We had students take the following roles to assist and receive training: assistant to accessibility designer (training a future student to design the accessibility of another show), assistant stage manager for accessibility (training the student that becomes the liaison between the stage manager’s team and the accessibility crew), and 5 crew members (one devoted to the audio description script, another to the captions, one for sensory friendly performances, another for lobby displays, and the last one in charge of communication, community engagement, and the advisory committee). The training from four different productions and the feedback obtained from the advisory committee and the overall audience have helped students acknowledge the importance of access and inclusion and have encouraged the use of these topics in further courses/conversations and in the practical settings. Moreover, we were able to create a practical handbook for future performances and institutions to strengthen their learning and to create accessible shows.
In conclusion, the steps previously explained have helped me as a professional and as a scholar to engage our future creators in what is a still evolving field in the arts. The arts cannot claim to address social inclusion and justice if a significant minority is forgotten. Thus, given the limitations of legislation in guaranteeing inclusion and access, it becomes the role of educators to train students in such areas to shape the future of the arts and its policy-making. This will assure that everyone can fully access the arts in content, and not just the building.
Questions for further discussion
– How can we include these topics in more of our courses?
– What materials would we need to create?
– Should DEI (Diversity, Equity and Inclusion) topics have their own course or be embedded into every course?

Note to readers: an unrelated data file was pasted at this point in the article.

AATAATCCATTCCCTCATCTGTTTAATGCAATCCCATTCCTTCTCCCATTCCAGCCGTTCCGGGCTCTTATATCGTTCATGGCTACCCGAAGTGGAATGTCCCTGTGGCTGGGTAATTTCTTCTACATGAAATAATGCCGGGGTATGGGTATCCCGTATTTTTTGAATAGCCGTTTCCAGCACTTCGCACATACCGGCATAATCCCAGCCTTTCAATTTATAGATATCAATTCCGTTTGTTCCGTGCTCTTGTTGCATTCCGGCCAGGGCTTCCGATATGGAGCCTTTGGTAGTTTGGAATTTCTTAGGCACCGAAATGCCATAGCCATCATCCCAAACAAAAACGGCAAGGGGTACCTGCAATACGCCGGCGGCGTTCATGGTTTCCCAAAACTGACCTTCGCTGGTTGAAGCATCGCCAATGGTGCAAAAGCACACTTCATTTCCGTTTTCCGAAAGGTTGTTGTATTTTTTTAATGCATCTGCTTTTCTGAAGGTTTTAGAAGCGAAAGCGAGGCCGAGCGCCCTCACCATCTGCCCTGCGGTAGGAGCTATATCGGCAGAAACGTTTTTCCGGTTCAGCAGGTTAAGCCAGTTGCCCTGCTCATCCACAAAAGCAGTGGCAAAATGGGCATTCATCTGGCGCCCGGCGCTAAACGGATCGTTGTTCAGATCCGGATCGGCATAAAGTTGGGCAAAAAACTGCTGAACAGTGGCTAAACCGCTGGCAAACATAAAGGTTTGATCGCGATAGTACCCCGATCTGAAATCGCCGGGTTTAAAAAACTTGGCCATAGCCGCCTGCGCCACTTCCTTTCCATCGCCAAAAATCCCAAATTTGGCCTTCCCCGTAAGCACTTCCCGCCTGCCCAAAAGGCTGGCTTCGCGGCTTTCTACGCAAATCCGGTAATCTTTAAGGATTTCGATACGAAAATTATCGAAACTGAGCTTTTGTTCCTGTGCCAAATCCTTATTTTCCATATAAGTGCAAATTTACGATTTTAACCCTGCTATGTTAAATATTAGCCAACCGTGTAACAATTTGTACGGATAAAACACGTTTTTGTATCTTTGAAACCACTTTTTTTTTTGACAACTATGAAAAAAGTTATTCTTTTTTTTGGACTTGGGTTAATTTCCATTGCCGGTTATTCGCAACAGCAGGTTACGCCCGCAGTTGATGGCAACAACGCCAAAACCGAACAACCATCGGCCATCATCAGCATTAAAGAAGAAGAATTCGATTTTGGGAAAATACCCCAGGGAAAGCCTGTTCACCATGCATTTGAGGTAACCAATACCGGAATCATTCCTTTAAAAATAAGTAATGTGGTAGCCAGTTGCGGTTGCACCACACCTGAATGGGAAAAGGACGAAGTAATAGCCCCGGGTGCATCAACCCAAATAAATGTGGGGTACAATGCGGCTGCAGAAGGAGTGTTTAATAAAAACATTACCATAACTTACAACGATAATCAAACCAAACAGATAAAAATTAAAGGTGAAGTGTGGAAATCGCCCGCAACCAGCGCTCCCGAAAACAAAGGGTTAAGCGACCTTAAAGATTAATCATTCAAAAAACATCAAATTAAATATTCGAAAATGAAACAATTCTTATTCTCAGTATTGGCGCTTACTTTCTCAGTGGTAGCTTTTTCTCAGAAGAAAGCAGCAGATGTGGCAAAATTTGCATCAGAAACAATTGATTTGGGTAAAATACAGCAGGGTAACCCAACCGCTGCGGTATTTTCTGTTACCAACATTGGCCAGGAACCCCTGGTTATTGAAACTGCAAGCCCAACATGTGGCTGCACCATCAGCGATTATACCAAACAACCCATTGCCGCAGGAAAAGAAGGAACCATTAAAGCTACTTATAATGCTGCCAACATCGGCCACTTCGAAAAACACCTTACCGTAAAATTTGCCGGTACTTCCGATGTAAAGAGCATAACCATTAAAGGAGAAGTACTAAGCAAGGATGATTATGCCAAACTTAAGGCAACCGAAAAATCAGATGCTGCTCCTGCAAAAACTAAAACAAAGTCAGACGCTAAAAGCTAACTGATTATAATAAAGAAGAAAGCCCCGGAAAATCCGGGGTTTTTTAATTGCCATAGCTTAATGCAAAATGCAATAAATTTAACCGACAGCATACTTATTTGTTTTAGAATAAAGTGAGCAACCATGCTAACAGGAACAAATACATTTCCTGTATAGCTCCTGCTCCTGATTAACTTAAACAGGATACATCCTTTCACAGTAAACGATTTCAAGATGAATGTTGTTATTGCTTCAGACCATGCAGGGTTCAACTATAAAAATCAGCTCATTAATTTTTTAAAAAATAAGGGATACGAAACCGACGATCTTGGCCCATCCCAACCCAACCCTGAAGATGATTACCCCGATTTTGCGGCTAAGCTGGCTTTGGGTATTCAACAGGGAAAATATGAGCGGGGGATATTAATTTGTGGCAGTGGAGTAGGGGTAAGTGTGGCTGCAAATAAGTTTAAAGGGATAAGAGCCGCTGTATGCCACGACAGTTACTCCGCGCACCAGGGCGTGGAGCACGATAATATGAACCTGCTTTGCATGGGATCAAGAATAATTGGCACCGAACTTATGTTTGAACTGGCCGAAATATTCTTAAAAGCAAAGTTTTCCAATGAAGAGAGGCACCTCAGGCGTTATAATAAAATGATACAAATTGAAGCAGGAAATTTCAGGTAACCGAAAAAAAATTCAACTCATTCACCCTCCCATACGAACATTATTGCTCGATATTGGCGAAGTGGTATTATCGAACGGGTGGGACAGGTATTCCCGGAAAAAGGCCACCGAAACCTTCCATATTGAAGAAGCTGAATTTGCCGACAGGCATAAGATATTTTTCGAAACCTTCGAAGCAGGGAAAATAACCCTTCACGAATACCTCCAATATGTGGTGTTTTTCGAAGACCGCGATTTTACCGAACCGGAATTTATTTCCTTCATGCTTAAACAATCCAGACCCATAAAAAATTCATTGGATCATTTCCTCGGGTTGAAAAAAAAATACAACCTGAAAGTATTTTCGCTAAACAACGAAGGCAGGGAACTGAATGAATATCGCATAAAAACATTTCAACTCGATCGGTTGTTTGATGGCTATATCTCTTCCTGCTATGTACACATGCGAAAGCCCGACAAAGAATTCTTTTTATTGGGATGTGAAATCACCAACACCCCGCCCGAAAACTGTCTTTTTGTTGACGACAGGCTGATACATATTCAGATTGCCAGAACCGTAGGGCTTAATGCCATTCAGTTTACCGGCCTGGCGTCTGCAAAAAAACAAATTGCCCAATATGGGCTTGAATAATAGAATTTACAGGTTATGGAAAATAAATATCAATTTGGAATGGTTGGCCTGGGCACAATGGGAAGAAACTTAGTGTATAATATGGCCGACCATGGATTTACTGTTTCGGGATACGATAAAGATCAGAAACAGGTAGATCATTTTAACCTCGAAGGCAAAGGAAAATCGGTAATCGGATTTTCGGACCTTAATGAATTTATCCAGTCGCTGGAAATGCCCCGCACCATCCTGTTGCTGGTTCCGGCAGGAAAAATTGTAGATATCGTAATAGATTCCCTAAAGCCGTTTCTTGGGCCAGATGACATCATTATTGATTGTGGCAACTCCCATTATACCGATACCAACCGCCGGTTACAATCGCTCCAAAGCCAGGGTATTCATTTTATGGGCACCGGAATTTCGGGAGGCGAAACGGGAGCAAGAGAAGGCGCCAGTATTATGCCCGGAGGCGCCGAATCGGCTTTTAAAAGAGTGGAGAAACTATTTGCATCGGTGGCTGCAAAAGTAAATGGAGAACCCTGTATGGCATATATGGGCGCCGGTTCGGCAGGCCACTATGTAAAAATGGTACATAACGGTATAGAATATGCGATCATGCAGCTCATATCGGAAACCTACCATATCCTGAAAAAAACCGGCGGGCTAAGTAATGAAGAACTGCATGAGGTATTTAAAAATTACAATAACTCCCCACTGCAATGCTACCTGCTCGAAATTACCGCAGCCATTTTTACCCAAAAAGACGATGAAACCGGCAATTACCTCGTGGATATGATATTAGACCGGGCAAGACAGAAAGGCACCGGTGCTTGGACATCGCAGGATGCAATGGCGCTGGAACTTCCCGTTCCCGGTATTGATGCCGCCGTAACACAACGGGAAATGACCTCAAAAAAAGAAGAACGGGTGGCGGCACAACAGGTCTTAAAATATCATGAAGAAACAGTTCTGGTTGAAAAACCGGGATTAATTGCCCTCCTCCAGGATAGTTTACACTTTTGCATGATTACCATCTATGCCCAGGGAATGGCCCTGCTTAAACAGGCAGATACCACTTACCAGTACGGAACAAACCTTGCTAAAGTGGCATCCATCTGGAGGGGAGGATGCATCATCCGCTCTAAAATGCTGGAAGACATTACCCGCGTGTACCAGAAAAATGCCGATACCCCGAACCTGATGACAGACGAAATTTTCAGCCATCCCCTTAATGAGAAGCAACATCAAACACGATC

HADLEY, B. (2015). Participation, Politics and Provocations: People with Disabilities as Non-Conciliatory Audiences. Participations: Journal of Audience and Reception Studies 12 (1), 154–174.
KLEEGE, G. (2018). More Than Meets the Eye: What Blindness Brings to Art. New York: Oxford University Press.
KUPPERS, P. (2014). Studying Disability Arts and Culture: An Introduction. New York: Palgrave.
SANDHAL, C., AUSLANDER, P. (eds) (2005). Bodies in Commotion: Disability and Performance. Michigan: University Michigan Press.
SV FLYS, E. (2018). ADA and Communication: Accessibility in Theatre. CultureWork, 22.1
SZARKOWSKA, A. (2013). Auteur Description: From the Director’s Creative Vision to Audio Description. Journal of Visual Impairment & Blindness, 107 (5), 383-388.
UDO, J. P. and FELS, D. I. (2009). Suit the Action to the Word, the Word to the Action: An Unconventional Approach to Describing Shakespeare’s Hamlet. Visual Impairment and Blindness, 103 (3), 178–183.
UDO, J. P. and FELS, D. I. (2010). The Rogue Poster-Children of Universal Design: Closed Captioning and Audio Description. Journal of Engineering Design, 21 (2–3), 207–221.
Dr. SV Flys is an Assistant Professor in Arts & Entertainment Management (Arts Administration) at EMU. Her research focuses on accessibility, audience reception, social integration and community building. She is interested in the questions of how we reach new audiences, how we make the arts accessible for all, and how this further accessibility might encourage social integration. Her belief is that social issues, such as embracing diversity or dealing with economic and environmental crises can be addressed through the arts, fostering community development. Her most recent publication “Using Thermography to Study Audience Engagement during Theatre Performances” was published in AJAM this past April.
Photo: Elena SV Flys Photo by Laura SV Flys
Header picture: Tactile Tour of Still Life with Iris. Photo by Wallace Bridges.